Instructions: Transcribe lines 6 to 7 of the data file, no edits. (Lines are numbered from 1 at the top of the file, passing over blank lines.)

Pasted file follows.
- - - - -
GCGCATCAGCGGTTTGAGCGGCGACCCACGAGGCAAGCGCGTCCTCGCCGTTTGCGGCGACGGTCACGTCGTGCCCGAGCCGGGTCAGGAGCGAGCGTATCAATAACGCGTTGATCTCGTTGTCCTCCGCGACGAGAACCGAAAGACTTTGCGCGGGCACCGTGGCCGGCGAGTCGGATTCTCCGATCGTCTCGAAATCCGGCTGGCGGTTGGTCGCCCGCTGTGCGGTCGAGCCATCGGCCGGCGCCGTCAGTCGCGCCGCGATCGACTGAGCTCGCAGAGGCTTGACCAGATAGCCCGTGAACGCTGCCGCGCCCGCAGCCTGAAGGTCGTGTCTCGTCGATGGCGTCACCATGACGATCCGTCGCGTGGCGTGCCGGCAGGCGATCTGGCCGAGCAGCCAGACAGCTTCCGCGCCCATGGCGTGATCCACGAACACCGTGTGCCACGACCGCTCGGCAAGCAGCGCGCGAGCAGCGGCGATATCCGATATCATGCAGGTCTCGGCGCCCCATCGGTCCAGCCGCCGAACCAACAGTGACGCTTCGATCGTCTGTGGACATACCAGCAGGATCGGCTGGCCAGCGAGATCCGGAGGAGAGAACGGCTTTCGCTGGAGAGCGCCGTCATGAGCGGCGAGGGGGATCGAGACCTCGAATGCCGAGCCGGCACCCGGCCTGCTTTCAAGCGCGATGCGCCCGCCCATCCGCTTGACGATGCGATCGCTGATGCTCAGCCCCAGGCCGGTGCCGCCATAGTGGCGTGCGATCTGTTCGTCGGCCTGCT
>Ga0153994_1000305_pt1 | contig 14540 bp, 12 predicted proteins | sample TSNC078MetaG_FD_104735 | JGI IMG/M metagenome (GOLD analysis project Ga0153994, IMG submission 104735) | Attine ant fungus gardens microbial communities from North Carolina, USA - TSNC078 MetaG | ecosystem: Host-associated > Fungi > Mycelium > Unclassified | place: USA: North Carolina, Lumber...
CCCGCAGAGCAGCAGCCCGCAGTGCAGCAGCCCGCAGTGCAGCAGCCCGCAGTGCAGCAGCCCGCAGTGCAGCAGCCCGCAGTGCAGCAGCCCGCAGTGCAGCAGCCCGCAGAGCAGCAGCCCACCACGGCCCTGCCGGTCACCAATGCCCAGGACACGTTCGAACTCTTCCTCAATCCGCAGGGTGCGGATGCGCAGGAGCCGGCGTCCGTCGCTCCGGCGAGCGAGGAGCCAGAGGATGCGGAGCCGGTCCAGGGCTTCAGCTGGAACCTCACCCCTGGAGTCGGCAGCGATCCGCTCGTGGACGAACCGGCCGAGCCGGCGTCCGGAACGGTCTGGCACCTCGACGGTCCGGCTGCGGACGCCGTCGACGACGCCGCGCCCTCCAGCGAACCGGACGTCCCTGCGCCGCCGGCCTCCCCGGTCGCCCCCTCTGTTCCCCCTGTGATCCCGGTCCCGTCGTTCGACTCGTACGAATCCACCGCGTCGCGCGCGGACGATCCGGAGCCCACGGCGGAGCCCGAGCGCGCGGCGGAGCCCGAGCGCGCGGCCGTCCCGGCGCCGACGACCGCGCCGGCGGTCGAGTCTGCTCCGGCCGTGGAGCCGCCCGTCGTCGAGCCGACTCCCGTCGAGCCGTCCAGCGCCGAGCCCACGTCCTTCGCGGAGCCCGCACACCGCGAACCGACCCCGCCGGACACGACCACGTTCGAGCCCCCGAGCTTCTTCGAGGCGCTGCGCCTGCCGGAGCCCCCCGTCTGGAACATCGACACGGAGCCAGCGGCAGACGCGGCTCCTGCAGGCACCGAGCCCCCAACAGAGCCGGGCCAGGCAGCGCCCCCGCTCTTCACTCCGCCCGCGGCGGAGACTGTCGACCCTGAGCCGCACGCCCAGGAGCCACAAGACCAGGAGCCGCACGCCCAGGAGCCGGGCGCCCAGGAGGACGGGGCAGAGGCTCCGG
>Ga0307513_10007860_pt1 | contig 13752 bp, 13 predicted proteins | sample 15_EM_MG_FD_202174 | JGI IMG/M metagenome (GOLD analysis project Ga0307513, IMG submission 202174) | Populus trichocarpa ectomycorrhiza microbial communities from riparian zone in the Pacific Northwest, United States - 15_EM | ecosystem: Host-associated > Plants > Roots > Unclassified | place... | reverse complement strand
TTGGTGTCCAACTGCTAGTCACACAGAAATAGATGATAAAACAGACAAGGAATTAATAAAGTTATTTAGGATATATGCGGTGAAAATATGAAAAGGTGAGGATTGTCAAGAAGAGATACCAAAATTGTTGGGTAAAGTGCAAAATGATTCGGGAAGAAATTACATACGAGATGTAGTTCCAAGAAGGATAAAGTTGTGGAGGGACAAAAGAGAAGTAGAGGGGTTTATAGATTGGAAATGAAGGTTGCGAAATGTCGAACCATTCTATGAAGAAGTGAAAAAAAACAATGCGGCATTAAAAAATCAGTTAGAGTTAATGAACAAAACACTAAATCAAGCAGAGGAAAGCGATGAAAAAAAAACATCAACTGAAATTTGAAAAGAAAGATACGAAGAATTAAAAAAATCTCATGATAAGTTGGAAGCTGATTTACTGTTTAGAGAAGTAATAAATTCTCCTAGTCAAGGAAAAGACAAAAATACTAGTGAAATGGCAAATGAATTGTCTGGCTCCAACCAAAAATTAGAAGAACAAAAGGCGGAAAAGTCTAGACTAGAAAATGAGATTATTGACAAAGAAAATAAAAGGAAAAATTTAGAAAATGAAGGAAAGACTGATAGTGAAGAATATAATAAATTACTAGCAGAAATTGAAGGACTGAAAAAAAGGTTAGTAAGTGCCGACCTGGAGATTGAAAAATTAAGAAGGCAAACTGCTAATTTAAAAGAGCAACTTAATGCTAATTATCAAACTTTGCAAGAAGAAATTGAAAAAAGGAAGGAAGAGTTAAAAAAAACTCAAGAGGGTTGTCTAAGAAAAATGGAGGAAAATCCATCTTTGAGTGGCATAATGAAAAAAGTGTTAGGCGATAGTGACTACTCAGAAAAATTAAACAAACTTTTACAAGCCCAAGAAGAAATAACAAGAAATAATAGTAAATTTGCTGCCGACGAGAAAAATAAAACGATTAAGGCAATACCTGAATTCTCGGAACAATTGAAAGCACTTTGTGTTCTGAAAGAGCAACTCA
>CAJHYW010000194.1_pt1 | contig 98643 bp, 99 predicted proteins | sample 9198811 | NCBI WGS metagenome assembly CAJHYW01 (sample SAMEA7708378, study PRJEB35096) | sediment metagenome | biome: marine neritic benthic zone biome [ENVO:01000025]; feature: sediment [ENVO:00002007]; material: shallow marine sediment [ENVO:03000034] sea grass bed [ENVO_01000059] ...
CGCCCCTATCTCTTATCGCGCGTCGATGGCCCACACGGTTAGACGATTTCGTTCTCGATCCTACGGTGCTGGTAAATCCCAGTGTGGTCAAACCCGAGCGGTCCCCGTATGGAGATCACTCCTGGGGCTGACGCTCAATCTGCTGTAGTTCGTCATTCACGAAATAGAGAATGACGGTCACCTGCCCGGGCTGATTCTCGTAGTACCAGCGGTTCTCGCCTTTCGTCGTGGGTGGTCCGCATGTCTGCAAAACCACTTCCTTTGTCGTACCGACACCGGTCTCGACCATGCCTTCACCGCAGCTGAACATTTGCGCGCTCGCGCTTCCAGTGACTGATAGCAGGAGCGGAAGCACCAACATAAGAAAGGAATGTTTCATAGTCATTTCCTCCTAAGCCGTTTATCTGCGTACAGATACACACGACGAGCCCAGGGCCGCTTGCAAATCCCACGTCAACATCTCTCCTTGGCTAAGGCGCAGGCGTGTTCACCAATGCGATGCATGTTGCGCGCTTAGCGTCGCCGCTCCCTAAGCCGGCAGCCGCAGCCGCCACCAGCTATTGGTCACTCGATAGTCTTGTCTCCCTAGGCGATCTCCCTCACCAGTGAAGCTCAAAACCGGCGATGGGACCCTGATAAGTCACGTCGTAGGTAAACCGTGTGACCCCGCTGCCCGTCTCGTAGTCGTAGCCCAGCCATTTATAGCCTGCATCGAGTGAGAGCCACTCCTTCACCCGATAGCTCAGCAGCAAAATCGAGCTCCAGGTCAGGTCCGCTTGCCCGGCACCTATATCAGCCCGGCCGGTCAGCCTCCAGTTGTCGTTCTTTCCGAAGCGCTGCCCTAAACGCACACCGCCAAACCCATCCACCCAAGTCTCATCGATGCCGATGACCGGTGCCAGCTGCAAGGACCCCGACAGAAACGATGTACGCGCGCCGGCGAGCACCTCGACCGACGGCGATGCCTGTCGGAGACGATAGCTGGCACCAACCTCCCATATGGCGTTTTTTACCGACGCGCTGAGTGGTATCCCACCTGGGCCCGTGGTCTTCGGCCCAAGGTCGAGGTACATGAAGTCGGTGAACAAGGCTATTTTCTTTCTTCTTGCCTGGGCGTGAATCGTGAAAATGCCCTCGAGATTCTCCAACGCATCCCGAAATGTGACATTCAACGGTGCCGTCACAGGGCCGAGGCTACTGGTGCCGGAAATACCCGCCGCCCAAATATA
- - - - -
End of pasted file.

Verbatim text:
>CAJHYW010000194.1_pt1 | contig 98643 bp, 99 predicted proteins | sample 9198811 | NCBI WGS metagenome assembly CAJHYW01 (sample SAMEA7708378, study PRJEB35096) | sediment metagenome | biome: marine neritic benthic zone biome [ENVO:01000025]; feature: sediment [ENVO:00002007]; material: shallow marine sediment [ENVO:03000034] sea grass bed [ENVO_01000059] ...
CGCCCCTATCTCTTATCGCGCGTCGATGGCCCACACGGTTAGACGATTTCGTTCTCGATCCTACGGTGCTGGTAAATCCCAGTGTGGTCAAACCCGAGCGGTCCCCGTATGGAGATCACTCCTGGGGCTGACGCTCAATCTGCTGTAGTTCGTCATTCACGAAATAGAGAATGACGGTCACCTGCCCGGGCTGATTCTCGTAGTACCAGCGGTTCTCGCCTTTCGTCGTGGGTGGTCCGCATGTCTGCAAAACCACTTCCTTTGTCGTACCGACACCGGTCTCGACCATGCCTTCACCGCAGCTGAACATTTGCGCGCTCGCGCTTCCAGTGACTGATAGCAGGAGCGGAAGCACCAACATAAGAAAGGAATGTTTCATAGTCATTTCCTCCTAAGCCGTTTATCTGCGTACAGATACACACGACGAGCCCAGGGCCGCTTGCAAATCCCACGTCAACATCTCTCCTTGGCTAAGGCGCAGGCGTGTTCACCAATGCGATGCATGTTGCGCGCTTAGCGTCGCCGCTCCCTAAGCCGGCAGCCGCAGCCGCCACCAGCTATTGGTCACTCGATAGTCTTGTCTCCCTAGGCGATCTCCCTCACCAGTGAAGCTCAAAACCGGCGATGGGACCCTGATAAGTCACGTCGTAGGTAAACCGTGTGACCCCGCTGCCCGTCTCGTAGTCGTAGCCCAGCCATTTATAGCCTGCATCGAGTGAGAGCCACTCCTTCACCCGATAGCTCAGCAGCAAAATCGAGCTCCAGGTCAGGTCCGCTTGCCCGGCACCTATATCAGCCCGGCCGGTCAGCCTCCAGTTGTCGTTCTTTCCGAAGCGCTGCCCTAAACGCACACCGCCAAACCCATCCACCCAAGTCTCATCGATGCCGATGACCGGTGCCAGCTGCAAGGACCCCGACAGAAACGATGTACGCGCGCCGGCGAGCACCTCGACCGACGGCGATGCCTGTCGGAGACGATAGCTGGCACCAACCTCCCATATGGCGTTTTTTACCGACGCGCTGAGTGGTATCCCACCTGGGCCCGTGGTCTTCGGCCCAAGGTCGAGGTACATGAAGTCGGTGAACAAGGCTATTTTCTTTCTTCTTGCCTGGGCGTGAATCGTGAAAATGCCCTCGAGATTCTCCAACGCATCCCGAAATGTGACATTCAACGGTGCCGTCACAGGGCCGAGGCTACTGGTGCCGGAAATACCCGCCGCCCAAATATA